Charles Tillman is the fifth Bears player to win the Man of the Year Award, following Jim Flanigan (2000), Mike Singletary (1990), Dave Duerson (1987) and the great Walter Payton (1977). | AP
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Updated: April 16, 2014 6:15AM
For all the new faces being brought in to bolster the Bears’ defense, it had reached a point where keeping an old, familiar and still-very-good one would be the next best move. The Bears did that Friday by bringing back veteran cornerback Charles Tillman and his takeaway-causing ways.
The Bears reached a one-year deal with Tillman, who had tested free agency. Tillman’s new deal (which reportedly is worth just under $3.5 million) was agreed to not long after he visited the Tampa Bay Buccaneers and former Bears coach Lovie Smith.
“It’s good to be back,” Tillman told the team’s website. “I’m glad both sides were able to work out a deal. It means a lot.”
Yes, it does.
It means the Bears’ defense retains one of its leaders in the midst of a major overhaul. It means Tillman and linebacker Lance Briggs stick together for their 12th seasons. It means the Bears still have two Pro Bowl players at cornerback with Tim Jennings on the other side.
“Charles is one of the NFL’s great players and a true leader on and off the field and we’re happy he will be staying in Chicago,” general manager Phil Emery said in a statement. “He remains the best in our game at forcing turnovers and always has brought a tough, physical presence to our secondary.”
Making sure the Bears were tough and physical at corner was a desire of defensive coordinator Mel Tucker’s and a goal of Emery’s to accomplish, whether it was through free agency or the draft in May.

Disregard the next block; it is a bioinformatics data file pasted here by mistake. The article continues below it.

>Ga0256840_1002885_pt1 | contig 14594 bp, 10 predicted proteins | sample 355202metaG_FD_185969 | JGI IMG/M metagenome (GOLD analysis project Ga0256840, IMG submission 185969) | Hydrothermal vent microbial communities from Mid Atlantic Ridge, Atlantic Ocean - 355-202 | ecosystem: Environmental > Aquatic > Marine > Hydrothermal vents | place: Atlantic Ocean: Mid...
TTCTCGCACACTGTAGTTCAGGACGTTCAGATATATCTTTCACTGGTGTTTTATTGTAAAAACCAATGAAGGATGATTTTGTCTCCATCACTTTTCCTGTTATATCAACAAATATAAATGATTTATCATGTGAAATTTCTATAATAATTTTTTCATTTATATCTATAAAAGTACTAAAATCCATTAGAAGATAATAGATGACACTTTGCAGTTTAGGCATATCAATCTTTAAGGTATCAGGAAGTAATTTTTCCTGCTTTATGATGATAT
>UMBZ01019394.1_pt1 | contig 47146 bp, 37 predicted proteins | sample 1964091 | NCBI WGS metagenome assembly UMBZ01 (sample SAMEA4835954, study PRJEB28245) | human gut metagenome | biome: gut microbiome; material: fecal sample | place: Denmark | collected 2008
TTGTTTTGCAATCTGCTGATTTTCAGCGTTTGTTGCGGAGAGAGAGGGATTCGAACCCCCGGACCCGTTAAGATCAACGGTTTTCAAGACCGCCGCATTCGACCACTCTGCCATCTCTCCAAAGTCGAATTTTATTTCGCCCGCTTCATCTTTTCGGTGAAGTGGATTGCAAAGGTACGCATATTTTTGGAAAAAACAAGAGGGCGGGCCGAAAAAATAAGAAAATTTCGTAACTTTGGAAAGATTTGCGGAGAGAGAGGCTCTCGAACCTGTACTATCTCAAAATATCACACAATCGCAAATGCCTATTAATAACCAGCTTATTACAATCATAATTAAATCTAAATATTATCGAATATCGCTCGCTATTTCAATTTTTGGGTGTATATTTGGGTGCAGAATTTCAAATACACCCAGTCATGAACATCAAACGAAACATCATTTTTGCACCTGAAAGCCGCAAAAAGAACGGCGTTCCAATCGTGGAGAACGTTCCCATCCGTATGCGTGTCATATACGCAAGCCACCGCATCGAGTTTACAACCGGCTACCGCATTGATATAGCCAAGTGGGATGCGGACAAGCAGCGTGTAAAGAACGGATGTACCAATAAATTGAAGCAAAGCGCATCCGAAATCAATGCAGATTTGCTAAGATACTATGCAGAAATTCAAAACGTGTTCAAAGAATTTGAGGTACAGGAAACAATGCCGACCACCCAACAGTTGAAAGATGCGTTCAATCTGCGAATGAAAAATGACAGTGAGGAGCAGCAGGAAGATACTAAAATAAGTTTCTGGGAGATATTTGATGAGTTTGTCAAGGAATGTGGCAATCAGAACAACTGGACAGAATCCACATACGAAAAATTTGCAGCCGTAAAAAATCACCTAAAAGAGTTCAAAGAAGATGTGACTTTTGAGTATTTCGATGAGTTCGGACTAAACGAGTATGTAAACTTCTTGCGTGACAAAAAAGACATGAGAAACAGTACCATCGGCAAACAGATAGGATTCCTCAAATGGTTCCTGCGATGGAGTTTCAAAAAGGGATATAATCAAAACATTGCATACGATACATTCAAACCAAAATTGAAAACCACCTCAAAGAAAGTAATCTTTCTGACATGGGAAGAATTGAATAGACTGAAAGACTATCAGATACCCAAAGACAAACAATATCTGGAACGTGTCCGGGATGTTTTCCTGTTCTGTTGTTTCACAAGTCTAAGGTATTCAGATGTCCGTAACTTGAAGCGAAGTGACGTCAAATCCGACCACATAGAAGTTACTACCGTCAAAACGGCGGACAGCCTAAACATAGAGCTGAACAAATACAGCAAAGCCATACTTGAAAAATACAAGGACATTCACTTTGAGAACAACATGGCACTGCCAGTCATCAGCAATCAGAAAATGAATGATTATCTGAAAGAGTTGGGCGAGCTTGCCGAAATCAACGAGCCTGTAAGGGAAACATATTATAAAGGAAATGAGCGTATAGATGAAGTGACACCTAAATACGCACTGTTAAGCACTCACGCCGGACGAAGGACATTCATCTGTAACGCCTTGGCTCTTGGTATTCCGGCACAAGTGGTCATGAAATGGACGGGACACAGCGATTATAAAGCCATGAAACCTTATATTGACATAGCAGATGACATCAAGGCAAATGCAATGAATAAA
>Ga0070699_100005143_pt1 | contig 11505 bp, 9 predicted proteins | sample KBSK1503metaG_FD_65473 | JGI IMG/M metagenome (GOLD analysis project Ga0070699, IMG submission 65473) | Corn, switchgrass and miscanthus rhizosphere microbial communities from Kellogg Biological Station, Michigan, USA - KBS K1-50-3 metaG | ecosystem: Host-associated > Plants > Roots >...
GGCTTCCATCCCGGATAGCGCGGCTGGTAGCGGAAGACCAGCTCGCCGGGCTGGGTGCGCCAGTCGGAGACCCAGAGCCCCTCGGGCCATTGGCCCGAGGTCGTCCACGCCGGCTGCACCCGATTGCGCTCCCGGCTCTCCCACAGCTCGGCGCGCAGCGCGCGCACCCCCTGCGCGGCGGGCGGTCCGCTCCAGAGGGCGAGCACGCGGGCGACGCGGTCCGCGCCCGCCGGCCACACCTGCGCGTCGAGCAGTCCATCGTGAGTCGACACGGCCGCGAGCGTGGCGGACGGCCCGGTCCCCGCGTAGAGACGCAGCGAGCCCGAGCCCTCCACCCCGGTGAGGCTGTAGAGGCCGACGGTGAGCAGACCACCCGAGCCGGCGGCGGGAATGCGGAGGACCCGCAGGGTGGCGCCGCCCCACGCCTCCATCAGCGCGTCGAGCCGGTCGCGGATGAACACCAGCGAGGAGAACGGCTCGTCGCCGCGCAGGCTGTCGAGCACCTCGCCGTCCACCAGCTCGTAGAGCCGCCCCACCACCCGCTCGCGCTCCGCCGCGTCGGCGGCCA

It just so happened that the best options were Tillman and Jennings. Although some doubted him, Emery stayed true to his word about wanting to re-sign Tillman.
Tillman’s presence carries considerable weight for a defense that is set to feature three new players — defensive ends Lamarr Houston and Willie Young and safety Ryan Mundy — in major roles.
Tillman’s return also positively affects Briggs, who had voiced his concerns about all the changes at Halas Hall, in many ways. Briggs called Friday “a glorious day” on Twitter.
On a personal level, Tillman, the 2013 Walter Payton Man of the Year for his charity work, gets to improve his standing in franchise history.
Of course, that means more takeaways.
Tillman’s 42 forced fumbles are the second most in the NFL since he started in 2003. His 36 interceptions trail only safeties Gary Fencik (38) and Richie Petitbon (37) in team history.
If there are any concerns moving forward with Tillman, it’s not his age (he turned 33 in February), but his injury-riddled 2013 season.
A nagging knee injury and torn right triceps muscle, which later required surgery, limited the typically durable Tillman to eight games.
Still, Tillman managed 52.5 tackles, three interceptions, four pass break-ups and three forced fumbles.
“I’m very optimistic about my recovery,” Tillman said. “It gives you something to shoot for in terms of motivation.”